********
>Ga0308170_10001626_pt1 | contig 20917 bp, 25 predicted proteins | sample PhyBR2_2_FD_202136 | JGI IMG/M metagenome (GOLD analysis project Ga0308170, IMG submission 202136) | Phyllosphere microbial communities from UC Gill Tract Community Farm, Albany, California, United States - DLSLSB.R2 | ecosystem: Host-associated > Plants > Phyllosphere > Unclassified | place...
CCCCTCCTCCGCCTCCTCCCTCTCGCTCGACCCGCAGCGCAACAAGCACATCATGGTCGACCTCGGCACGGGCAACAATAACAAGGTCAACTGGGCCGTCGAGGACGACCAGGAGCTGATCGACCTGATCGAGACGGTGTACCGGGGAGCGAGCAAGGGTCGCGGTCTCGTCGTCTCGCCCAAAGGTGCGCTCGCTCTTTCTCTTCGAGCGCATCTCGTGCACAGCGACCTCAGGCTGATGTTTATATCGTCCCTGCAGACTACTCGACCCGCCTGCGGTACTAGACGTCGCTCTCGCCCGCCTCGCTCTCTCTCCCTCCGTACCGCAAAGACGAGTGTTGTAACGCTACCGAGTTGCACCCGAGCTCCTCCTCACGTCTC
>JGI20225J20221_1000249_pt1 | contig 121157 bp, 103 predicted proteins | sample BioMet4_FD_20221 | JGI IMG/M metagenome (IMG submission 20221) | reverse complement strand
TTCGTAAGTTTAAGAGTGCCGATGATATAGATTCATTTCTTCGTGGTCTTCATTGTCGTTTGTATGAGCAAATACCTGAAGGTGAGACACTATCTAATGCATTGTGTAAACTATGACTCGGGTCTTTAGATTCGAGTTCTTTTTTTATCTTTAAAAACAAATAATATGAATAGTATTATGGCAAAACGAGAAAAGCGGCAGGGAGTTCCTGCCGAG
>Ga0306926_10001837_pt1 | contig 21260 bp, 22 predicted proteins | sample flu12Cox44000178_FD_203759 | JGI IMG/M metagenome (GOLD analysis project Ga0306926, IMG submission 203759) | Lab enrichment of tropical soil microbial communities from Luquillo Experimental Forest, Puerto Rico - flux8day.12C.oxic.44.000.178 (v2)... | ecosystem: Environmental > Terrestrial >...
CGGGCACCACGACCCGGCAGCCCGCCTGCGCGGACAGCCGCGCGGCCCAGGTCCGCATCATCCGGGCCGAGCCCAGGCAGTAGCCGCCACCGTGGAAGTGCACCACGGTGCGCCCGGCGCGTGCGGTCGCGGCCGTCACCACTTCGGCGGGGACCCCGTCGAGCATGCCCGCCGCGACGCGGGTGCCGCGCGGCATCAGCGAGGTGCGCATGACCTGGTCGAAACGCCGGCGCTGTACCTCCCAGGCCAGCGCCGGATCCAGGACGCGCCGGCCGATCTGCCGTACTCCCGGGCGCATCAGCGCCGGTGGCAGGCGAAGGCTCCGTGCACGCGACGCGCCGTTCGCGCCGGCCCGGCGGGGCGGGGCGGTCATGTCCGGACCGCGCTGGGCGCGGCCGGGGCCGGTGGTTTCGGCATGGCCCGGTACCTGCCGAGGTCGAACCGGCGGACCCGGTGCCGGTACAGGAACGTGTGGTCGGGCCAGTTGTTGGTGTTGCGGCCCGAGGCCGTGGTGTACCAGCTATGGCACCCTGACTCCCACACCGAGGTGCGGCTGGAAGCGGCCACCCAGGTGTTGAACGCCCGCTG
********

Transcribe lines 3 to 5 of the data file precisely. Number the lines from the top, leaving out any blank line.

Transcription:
>JGI20225J20221_1000249_pt1 | contig 121157 bp, 103 predicted proteins | sample BioMet4_FD_20221 | JGI IMG/M metagenome (IMG submission 20221) | reverse complement strand
TTCGTAAGTTTAAGAGTGCCGATGATATAGATTCATTTCTTCGTGGTCTTCATTGTCGTTTGTATGAGCAAATACCTGAAGGTGAGACACTATCTAATGCATTGTGTAAACTATGACTCGGGTCTTTAGATTCGAGTTCTTTTTTTATCTTTAAAAACAAATAATATGAATAGTATTATGGCAAAACGAGAAAAGCGGCAGGGAGTTCCTGCCGAG
>Ga0306926_10001837_pt1 | contig 21260 bp, 22 predicted proteins | sample flu12Cox44000178_FD_203759 | JGI IMG/M metagenome (GOLD analysis project Ga0306926, IMG submission 203759) | Lab enrichment of tropical soil microbial communities from Luquillo Experimental Forest, Puerto Rico - flux8day.12C.oxic.44.000.178 (v2)... | ecosystem: Environmental > Terrestrial >...